Ronan Farrow is revealing more unsettling allegations against Matt Lauer in his new book Catch and Kill — and this time, he’s not sparing any details.
In the book, the Pulitzer Prize-winning journalist and #MeToo kingpin recounts his investigation into Harvey Weinstein and the hurdles he faced along the way from NBC News and Black Cube, an investigative firm the movie mogul hired to stop him.
But the 31-year-old also sheds more light on the complaint former NBC News employee Brooke Nevils made against Lauer, which led to the veteran anchor’s firing from the Today show in 2017.
When everything went public at the time, NBC News kept Nevils’ identity anonymous from the media at her request. Now, she’s ready to step into the spotlight and share her allegations with the world for the first time in full.
According to Variety, Nevils alleges in the book Lauer anally raped her in his hotel room at the 2014 Sochi Olympics.
During the trip, she was assigned to work with former Today co-anchor Meredith Vieira, who was brought back to the program for Olympics coverage. Nevils alleges she and Vieira were at the hotel bar where the NBC News team was staying one night when they ran into Lauer. He joined them, and allegedly ended up jokingly taking Nevils’ press credential and bringing it back to his hotel room.
In her account, Nevils, who had six shots of vodka, ended up going to Lauer’s room to get her press credential back; then a second time because he invited her back. As Farrow writes, Nevils “had no reason to suspect Lauer would be anything but friendly based on prior experience.”
Once she returned to his room, Nevils claims Lauer — who was wearing a T-shirt and boxers — pushed her against the door and kissed her. He then pushed her onto the bed, according to Farrow, “flipping her over, asking if she liked anal sex.”
Farrow writes in the book that Nevils “said that she declined several times,” and allegedly “was in the midst of telling him she wasn’t interested again when he ‘just did it.’” The book claims:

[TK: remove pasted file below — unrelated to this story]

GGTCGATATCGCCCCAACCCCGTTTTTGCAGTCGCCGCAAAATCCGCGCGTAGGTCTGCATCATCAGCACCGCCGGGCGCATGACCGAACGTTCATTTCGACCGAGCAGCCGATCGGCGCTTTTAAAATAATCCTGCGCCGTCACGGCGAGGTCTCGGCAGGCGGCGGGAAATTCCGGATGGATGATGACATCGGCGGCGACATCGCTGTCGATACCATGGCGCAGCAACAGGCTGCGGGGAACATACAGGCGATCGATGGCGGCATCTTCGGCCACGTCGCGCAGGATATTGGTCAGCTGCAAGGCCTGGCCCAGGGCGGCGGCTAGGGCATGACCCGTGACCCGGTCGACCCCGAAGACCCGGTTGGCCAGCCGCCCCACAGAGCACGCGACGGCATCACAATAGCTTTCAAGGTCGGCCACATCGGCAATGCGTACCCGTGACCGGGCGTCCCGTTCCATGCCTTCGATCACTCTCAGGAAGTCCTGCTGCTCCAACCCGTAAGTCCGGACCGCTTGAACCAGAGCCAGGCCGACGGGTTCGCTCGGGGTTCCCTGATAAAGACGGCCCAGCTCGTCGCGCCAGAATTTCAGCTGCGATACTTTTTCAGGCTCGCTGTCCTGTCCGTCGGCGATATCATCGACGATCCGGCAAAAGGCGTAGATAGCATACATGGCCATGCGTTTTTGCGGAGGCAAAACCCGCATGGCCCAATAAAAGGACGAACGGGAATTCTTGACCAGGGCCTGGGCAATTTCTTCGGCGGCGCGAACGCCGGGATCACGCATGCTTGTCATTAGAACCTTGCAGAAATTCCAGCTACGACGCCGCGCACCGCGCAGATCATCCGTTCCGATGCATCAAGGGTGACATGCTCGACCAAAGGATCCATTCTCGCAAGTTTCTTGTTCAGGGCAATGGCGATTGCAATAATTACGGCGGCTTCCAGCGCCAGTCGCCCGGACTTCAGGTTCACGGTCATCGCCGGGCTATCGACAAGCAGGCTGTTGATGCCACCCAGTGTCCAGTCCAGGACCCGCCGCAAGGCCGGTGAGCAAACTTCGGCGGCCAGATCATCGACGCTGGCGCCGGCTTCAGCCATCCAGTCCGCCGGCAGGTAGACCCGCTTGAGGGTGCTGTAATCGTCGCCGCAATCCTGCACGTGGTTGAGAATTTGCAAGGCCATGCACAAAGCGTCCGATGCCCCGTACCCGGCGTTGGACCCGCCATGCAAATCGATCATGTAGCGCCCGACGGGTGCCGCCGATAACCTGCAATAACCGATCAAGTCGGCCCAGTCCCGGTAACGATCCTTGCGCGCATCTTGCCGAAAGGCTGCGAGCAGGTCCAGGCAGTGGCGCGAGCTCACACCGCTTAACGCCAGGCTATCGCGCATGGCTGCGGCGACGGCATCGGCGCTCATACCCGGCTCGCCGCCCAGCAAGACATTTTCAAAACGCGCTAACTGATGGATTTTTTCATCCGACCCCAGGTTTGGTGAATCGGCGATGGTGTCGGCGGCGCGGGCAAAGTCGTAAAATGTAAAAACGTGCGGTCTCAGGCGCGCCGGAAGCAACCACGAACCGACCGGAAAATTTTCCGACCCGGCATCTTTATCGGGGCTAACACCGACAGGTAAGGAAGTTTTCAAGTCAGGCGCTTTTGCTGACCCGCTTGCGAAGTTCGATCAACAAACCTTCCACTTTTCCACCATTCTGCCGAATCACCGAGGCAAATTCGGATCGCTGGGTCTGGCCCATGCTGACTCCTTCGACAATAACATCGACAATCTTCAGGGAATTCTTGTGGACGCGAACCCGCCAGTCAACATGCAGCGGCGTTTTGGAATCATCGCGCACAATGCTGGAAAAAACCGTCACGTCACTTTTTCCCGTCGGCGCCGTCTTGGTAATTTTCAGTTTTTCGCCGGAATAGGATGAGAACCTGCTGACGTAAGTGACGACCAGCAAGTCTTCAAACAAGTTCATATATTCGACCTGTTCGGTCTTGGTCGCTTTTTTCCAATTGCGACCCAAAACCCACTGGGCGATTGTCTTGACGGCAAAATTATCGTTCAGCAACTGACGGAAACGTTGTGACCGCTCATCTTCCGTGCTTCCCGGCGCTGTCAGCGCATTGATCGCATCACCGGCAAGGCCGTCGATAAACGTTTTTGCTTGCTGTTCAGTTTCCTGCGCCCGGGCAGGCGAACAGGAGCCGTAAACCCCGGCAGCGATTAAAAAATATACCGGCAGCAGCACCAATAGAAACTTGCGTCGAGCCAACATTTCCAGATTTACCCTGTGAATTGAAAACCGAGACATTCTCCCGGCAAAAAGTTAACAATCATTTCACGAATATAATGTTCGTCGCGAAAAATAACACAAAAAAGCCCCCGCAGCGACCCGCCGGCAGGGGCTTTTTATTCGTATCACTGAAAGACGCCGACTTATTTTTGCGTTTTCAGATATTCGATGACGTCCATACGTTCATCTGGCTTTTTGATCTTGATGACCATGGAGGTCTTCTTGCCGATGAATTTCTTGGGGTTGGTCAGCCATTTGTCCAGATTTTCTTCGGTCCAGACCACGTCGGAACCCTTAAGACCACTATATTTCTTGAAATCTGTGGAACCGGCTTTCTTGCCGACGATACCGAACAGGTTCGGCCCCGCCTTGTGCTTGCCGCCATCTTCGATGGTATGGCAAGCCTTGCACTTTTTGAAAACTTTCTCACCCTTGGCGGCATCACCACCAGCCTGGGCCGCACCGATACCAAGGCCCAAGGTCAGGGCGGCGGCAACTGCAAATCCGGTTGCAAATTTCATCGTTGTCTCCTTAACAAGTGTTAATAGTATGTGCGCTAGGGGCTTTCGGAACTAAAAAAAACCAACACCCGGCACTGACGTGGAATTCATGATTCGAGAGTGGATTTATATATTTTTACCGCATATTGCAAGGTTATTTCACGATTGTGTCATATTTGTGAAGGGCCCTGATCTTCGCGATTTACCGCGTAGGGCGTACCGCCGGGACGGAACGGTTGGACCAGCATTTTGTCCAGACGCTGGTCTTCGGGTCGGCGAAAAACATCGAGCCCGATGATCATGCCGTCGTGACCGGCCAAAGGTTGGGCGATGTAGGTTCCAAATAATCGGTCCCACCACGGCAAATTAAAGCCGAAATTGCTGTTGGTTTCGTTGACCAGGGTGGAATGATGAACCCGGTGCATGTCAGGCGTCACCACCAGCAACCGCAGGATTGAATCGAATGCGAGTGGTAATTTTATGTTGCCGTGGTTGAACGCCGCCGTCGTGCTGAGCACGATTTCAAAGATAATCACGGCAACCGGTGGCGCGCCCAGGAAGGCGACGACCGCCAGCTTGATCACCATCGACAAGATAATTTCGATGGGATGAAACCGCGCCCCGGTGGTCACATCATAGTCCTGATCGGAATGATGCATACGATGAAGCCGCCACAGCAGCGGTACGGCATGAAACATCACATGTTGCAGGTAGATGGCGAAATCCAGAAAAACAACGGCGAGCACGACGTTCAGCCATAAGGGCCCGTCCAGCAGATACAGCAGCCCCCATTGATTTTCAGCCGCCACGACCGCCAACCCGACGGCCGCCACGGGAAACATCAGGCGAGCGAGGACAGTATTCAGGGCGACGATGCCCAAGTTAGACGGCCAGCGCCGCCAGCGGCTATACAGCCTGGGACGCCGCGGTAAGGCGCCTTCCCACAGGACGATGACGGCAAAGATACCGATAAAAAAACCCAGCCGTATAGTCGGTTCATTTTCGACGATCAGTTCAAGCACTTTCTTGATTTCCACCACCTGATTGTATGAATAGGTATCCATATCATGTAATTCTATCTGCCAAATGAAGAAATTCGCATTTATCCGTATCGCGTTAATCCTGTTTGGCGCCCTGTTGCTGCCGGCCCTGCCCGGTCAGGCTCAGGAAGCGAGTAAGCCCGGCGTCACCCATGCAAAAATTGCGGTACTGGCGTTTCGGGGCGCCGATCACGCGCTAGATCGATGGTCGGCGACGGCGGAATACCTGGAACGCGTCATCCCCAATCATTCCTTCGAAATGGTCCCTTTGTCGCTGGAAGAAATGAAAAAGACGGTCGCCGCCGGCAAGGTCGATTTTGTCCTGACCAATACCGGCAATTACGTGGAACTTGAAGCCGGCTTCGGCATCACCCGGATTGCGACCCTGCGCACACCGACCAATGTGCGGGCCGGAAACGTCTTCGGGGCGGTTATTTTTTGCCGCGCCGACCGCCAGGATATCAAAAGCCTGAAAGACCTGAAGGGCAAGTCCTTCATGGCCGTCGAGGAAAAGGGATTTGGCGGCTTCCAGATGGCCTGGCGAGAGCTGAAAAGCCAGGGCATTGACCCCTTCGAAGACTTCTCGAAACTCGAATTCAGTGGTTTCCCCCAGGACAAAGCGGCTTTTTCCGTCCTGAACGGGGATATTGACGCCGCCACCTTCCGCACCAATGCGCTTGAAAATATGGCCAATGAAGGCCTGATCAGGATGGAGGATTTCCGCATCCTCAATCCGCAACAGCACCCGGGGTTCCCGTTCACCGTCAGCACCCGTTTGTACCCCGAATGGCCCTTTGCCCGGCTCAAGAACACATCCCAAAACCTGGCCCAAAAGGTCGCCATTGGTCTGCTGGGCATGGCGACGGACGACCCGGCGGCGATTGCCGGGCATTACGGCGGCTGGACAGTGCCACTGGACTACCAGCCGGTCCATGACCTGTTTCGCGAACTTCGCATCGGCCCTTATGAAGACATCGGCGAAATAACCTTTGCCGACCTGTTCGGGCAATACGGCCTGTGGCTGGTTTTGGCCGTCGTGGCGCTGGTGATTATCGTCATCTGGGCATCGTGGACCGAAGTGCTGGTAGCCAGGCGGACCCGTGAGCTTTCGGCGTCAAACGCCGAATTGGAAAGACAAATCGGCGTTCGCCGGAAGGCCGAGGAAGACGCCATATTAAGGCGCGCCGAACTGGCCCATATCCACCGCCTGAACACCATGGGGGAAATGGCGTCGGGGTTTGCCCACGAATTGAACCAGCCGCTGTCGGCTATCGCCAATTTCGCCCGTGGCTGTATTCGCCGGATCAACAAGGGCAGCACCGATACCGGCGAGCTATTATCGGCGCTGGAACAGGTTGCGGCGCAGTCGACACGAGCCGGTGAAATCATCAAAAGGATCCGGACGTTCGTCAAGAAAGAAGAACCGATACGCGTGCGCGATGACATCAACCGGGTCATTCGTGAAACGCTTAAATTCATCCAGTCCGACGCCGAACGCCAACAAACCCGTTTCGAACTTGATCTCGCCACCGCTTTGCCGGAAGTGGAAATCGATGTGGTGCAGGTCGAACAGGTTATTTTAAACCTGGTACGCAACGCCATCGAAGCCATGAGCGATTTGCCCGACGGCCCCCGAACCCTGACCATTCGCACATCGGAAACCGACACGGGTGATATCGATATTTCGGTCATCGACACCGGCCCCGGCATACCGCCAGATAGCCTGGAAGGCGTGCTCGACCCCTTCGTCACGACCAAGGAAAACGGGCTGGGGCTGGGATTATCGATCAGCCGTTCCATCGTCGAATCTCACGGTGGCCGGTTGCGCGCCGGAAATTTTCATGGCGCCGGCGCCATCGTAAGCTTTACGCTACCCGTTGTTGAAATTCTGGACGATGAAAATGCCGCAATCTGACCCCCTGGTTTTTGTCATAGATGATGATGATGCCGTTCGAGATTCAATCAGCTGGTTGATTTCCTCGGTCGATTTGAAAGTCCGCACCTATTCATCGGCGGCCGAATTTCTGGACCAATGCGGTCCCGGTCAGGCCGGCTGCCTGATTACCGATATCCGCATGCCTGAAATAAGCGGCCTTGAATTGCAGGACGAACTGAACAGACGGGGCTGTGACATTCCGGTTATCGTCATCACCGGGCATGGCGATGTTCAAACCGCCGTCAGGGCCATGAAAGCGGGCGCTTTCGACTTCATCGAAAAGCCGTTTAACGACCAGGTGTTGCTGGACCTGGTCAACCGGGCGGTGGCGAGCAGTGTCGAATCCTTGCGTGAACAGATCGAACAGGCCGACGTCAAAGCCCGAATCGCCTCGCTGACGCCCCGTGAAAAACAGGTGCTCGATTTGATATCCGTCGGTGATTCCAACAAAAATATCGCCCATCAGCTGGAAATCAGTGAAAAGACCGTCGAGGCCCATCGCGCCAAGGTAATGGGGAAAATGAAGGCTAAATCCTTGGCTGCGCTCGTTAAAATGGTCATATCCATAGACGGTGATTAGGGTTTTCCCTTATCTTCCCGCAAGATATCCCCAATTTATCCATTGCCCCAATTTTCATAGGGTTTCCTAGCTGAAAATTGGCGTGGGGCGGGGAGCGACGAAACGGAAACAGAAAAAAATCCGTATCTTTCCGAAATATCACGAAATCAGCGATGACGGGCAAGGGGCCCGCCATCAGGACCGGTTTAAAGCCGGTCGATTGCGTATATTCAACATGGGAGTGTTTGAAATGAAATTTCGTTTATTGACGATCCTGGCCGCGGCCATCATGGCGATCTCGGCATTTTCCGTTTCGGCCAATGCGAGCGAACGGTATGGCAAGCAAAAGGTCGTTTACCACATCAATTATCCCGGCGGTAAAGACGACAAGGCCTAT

“Lauer, she said, didn’t use lubricant. The encounter was excruciatingly painful. ‘It hurt so bad. I remember thinking, Is this normal?’ She told me she stopped saying no, but wept silently into a pillow.”
Nevils, who apparently “bled for days” afterward, claims Lauer at one point asked her if she liked it, to which she responded ‘yes.’ But she told Farrow the encounter was nonconsensual for several reasons:
“It was nonconsensual in the sense that I was too drunk to consent. It was nonconsensual in that I said, multiple times, that I didn’t want to have anal sex.”
Nevils had more sexual encounters with Lauer back in New York City. Farrow writes:
“Sources close to Lauer emphasized that she sometimes initiated contact. What is not in dispute is that Nevils, like several of the women I’d spoken to, had further sexual encounters with the man she said assaulted her. ‘This is what I blame myself most for,’ . It was completely transactional. It was not a relationship.”
Nevils said she told “like a million people” about her situation with Lauer after their encounters, but was terrified about the power he had over her career.
Farrow claims Nevils “told colleagues and superiors at NBC” before moving to NBC’s Peacock Productions to be a producer “and reported it to one of her new bosses there.” He adds:
“This was no secret.”
NBC allegedly did nothing until fall 2017, when the Weinstein fallout inspired former Today colleagues to ask Nevils about Lauer. Nevils said, at that point, she went to Vieira and explained what had happened.
According to Nevils, Vieira was distraught and urged her to go to NBC Universal human resources with a lawyer. She did and soon learned the higher-ups at NBC News “were emphasizing that the incident hadn’t been ‘criminal’ or an ‘assault” — which apparently caused her to throw up.
From there, “Nevils’s work life became torture,” Farrow writes, adding:
“She was made to sit in the same meetings as everyone else, discussing the news, and in all of them colleagues loyal to Lauer cast doubt on the claims, and judgment on her.”
Nevils had never been after money, but the company paid her “seven figures” after telling her to go on medical leave in 2018. The book claims:
“The network proposed a script she would have to read, suggesting that she had left to pursue other endeavors, that she was treated well, and that NBC News was a positive example of sexual harassment.”
NBC News, for its part, said in a statement it took quick action after Nevils’ formal complaint was filed, telling Variety:
“Matt Lauer’s conduct was appalling, horrific and reprehensible, as we said at the time. That’s why he was fired within 24 hours of us first learning of the complaint. Our hearts break again for our colleague.”
But in the book, NBC News come across as more of an obstacle than anything else in the journalist’s fight for justice.
Catch and Kill hits shelves on October 15. Will you be picking up a copy?
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